Like any number of veteran voters, L. Garland Kendrick remembers Franklin Delano Roosevelt well. He also remembers Teddy Roosevelt.
Kendrick voted for only one Roosevelt--FDR -- because he was too young to vote for Teddy in the 1904 presidential election, and besides, Teddy was a Republican then. But Kendrick did vote in the next presidential election in 1908, picking Democrat William Jennings Bryan, who lost to Republican William Howard Taft. At least Kendrick thinks he picked Bryan, since Kendrick voted only for Democrats at the time.
At 95, Kendrick may not be the oldest voter in Northern Virginia, but he apparently is the longest continuously registered voter in Arlington. The apparent runner-up is 87-year-old Thomas L. Miller.
Kendrick first registered in 1907 and cast his first vote in 1908 at an old county store on Glebe Road. Miller, who grew up near Kendrick in Ballston, first registered in 1915.
Miller's first presidential election was the 1916 contest between Woodrow Wilson and Charles Evans Hughes. Like Kendrick, Miller went for a Democrat, Wilson, whom Miller recalls as "a right smart man."
Kendrick and Miller are among about three dozen Arlingtonians, out of 78,184 currently registered voters, who have been voting in the county for more than 60 years.
They remember Arlington before urban development, when small farms and villages dotted the landscape.
Miller says his father was the first motorman on the Rosslyn-to-Falls Church streetcar line. Kendrick's family came in 1902 to one of the small subdivisions that helped boost the county population from 6,430 in 1900 to 16,040 by 1920.
Miller, a former builder and semi-retired draftsman, describes local politics in the 1920s as more personal and informal than today. He recalls campaigning for friends, like county commissioner Harry Green and state senator Frank L. Ball, and meeting gubernatorial candidate Harry F. Byrd Sr. at a party at Green's house in 1925.
The small-town friendliness went so far, Miller said, that before he owned a car, "the sheriff would come up to my house to collect the poll tax, since it was hard for me to get down to the courthouse."
For other long-time voters, the service wasn't quite so good.
Dorothy C. Points, 82, was one of the few blacks in the Hall's Hill community of Arlington who registered to vote in the 1920s. Because her late husband "knew everyone," Points says, her family was involved in local Democratic politics and "had no particular problems" registering.
But even though Points says segregation in Arlington seemed to be "more civilized" than in the deeper South, she recalls that if a black person wanted to vote " you had to practically give your whole life history and answer a lot of unnecessary questions about history and the constitution."
Those years of segregation made a deep impression on Points, who says: "I haven't been out front in civil rights battles , but I've approved."
In 1920, Arlington added another group of citizens to its voter lists: women. And about two dozen of the women who registered that year are still voting in Arlington.
Many recall 1920 as the year "they first let us vote."
"They," however, did not include the gentlemen of the Virginia General Assembly, who rejected the 19th Amendment. The General Assembly finally got around to approving the amendment in 1952.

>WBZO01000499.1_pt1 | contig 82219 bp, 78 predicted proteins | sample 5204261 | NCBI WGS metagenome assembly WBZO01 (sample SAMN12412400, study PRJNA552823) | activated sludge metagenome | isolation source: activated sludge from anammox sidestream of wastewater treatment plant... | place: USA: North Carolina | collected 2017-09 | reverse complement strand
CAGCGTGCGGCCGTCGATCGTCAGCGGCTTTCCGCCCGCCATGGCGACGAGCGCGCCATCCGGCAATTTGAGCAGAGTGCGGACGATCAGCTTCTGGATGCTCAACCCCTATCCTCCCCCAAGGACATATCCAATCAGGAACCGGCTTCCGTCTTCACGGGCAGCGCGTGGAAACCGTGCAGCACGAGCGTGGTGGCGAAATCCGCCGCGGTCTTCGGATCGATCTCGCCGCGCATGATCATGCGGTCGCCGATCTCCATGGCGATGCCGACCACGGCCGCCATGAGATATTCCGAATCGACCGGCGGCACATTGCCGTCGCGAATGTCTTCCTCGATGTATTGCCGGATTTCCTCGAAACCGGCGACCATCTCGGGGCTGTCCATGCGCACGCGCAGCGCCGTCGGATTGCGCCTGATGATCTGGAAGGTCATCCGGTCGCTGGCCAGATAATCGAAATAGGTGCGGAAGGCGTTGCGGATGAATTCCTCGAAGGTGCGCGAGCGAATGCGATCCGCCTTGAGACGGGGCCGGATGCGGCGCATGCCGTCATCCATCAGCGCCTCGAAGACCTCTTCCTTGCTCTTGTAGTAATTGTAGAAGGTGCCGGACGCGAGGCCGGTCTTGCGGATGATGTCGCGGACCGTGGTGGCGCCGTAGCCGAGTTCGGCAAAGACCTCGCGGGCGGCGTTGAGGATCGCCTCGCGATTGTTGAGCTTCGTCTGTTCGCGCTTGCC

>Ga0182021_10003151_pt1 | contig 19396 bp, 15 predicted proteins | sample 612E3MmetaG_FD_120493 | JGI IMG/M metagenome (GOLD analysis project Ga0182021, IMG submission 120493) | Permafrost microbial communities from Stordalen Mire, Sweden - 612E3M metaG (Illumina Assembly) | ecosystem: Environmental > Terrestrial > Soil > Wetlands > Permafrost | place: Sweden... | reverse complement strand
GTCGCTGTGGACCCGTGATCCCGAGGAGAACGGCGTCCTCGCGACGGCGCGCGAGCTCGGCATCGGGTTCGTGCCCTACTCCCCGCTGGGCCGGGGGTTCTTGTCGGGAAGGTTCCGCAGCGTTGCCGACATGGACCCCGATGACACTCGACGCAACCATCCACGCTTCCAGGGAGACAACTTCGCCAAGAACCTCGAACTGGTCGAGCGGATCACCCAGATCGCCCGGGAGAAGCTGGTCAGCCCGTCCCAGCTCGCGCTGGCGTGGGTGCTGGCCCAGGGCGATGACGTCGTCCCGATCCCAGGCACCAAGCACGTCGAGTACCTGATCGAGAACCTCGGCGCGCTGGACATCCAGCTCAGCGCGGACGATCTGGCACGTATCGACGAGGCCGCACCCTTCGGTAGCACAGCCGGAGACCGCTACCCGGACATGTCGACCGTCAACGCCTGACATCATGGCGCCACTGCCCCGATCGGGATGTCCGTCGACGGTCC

Of eight original women voters contacted last week, only one, Edna M. Croson, remembers her first trip to the polls.
"At first I didn't want to go," she said. "I just didn't feel comfortable. But all my friends were going, so I did, too."
Croson, now 92, has been voting "religiously" ever since.
Other long-timers also have been perennial voters, but not political activists. They vote diligently, read candidates' literature faithfully and make sure they get to the polls.
Yet when invited to describe those years, family histories, homes and jobs come to mind far more vividly than the long stream of public events.
L. Garland Kendrick is no exception. His anecdotes, reaching back over the better part of a century, are more precise and polished than most since he has kept detailed records and has been revising and retyping his memoirs over the past several years.
Politics is a small part of his story, and his sharpest political memories are of the two occasions when politicians "made me mad."
The first was in 1925, when Kendrick, then a civic association leader, got annoyed at what he describes as the "courthouse gang" and decided to challenge the incumbent state delegate in the Democratic primary.
"I was running against the fee system," Kendrick says. At the time, many county officials, such as the sheriff, were unsalaried and collected fees for each service provided.
"I carried every precinct but Clarendon, which was the biggest," he recalls, "but I lost by 28 votes. After that I decided I just didn't like the way politicians acted, so I got out of politics."
Nonetheless, Kendrick remained faithful to the Democrats until "they did something I'll never forgive them for."
That was during Harry F. Truman's administration, near the end of Kendrick's career as an examiner for the Federal Trade Commission. As Kendrick tells it, a political appointee in the commission tried to pressure him and other civil servants into buying $100 tickets to a Democratic Party dinner. Kendrick, who refused, was so outraged he vowed never to vote for a Democrat again.
"And except for local offices, I never have," he says.
Yet for all his distaste for politics, Kendrick is glad to show a visitor a page in his memoirs quoting the platform from his 1925 House of Delegates campaign.
Besides salaries instead of fees for county officials, he advocated "better schools with better equipment," better teachers and higher teachers' pay, "not just good roads but excellent roads," strict economy in government and strict enforcement of all laws except obsolete ones, which should be repealed.
"That still sounds pretty good," Kendrick says.